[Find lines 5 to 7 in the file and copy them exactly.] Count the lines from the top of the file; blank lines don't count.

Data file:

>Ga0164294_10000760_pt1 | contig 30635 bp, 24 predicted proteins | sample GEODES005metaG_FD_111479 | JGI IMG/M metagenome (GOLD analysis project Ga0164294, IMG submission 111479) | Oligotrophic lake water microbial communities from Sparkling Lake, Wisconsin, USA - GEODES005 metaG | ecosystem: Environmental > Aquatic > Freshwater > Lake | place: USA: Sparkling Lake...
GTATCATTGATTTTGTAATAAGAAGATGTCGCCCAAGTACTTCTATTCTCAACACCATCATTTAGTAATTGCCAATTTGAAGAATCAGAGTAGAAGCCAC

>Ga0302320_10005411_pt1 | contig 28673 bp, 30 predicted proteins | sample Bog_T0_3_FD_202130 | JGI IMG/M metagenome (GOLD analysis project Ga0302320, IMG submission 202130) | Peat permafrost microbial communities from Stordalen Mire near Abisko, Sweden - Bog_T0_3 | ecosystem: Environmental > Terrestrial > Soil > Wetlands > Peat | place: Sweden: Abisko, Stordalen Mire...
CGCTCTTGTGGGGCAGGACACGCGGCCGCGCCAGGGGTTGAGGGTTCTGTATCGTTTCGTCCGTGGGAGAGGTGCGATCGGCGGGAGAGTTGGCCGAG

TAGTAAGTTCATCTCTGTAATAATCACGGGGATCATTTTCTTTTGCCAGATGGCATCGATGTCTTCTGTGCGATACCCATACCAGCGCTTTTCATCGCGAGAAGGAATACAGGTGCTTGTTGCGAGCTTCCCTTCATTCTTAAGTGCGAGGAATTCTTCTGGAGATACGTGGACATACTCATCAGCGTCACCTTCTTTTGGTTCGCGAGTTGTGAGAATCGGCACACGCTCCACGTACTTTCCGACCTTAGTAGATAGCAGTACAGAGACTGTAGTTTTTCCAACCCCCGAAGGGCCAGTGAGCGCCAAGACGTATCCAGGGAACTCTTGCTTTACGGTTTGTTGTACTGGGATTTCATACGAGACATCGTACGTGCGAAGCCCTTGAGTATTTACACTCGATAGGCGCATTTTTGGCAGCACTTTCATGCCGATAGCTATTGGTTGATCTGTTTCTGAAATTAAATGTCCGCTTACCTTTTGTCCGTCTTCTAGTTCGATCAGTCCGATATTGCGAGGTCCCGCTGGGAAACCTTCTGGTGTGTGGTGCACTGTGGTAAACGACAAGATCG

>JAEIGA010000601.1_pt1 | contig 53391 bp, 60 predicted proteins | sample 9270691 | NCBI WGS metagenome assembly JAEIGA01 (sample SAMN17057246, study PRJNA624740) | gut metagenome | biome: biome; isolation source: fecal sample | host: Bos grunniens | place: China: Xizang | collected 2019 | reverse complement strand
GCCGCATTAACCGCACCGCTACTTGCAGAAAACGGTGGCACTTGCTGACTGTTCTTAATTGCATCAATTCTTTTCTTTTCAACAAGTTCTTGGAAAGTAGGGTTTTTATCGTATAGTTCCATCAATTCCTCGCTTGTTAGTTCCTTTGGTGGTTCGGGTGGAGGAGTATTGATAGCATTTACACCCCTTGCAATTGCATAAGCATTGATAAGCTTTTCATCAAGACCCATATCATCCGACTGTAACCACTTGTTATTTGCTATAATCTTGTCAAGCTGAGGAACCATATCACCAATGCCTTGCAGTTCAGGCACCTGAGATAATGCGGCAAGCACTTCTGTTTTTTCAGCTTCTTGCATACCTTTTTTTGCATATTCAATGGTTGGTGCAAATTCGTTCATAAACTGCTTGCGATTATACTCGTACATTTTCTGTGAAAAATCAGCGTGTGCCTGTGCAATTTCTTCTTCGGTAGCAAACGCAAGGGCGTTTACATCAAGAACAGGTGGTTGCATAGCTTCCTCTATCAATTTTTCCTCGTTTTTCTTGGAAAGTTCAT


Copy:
TAGTAAGTTCATCTCTGTAATAATCACGGGGATCATTTTCTTTTGCCAGATGGCATCGATGTCTTCTGTGCGATACCCATACCAGCGCTTTTCATCGCGAGAAGGAATACAGGTGCTTGTTGCGAGCTTCCCTTCATTCTTAAGTGCGAGGAATTCTTCTGGAGATACGTGGACATACTCATCAGCGTCACCTTCTTTTGGTTCGCGAGTTGTGAGAATCGGCACACGCTCCACGTACTTTCCGACCTTAGTAGATAGCAGTACAGAGACTGTAGTTTTTCCAACCCCCGAAGGGCCAGTGAGCGCCAAGACGTATCCAGGGAACTCTTGCTTTACGGTTTGTTGTACTGGGATTTCATACGAGACATCGTACGTGCGAAGCCCTTGAGTATTTACACTCGATAGGCGCATTTTTGGCAGCACTTTCATGCCGATAGCTATTGGTTGATCTGTTTCTGAAATTAAATGTCCGCTTACCTTTTGTCCGTCTTCTAGTTCGATCAGTCCGATATTGCGAGGTCCCGCTGGGAAACCTTCTGGTGTGTGGTGCACTGTGGTAAACGACAAGATCG

>JAEIGA010000601.1_pt1 | contig 53391 bp, 60 predicted proteins | sample 9270691 | NCBI WGS metagenome assembly JAEIGA01 (sample SAMN17057246, study PRJNA624740) | gut metagenome | biome: biome; isolation source: fecal sample | host: Bos grunniens | place: China: Xizang | collected 2019 | reverse complement strand
GCCGCATTAACCGCACCGCTACTTGCAGAAAACGGTGGCACTTGCTGACTGTTCTTAATTGCATCAATTCTTTTCTTTTCAACAAGTTCTTGGAAAGTAGGGTTTTTATCGTATAGTTCCATCAATTCCTCGCTTGTTAGTTCCTTTGGTGGTTCGGGTGGAGGAGTATTGATAGCATTTACACCCCTTGCAATTGCATAAGCATTGATAAGCTTTTCATCAAGACCCATATCATCCGACTGTAACCACTTGTTATTTGCTATAATCTTGTCAAGCTGAGGAACCATATCACCAATGCCTTGCAGTTCAGGCACCTGAGATAATGCGGCAAGCACTTCTGTTTTTTCAGCTTCTTGCATACCTTTTTTTGCATATTCAATGGTTGGTGCAAATTCGTTCATAAACTGCTTGCGATTATACTCGTACATTTTCTGTGAAAAATCAGCGTGTGCCTGTGCAATTTCTTCTTCGGTAGCAAACGCAAGGGCGTTTACATCAAGAACAGGTGGTTGCATAGCTTCCTCTATCAATTTTTCCTCGTTTTTCTTGGAAAGTTCAT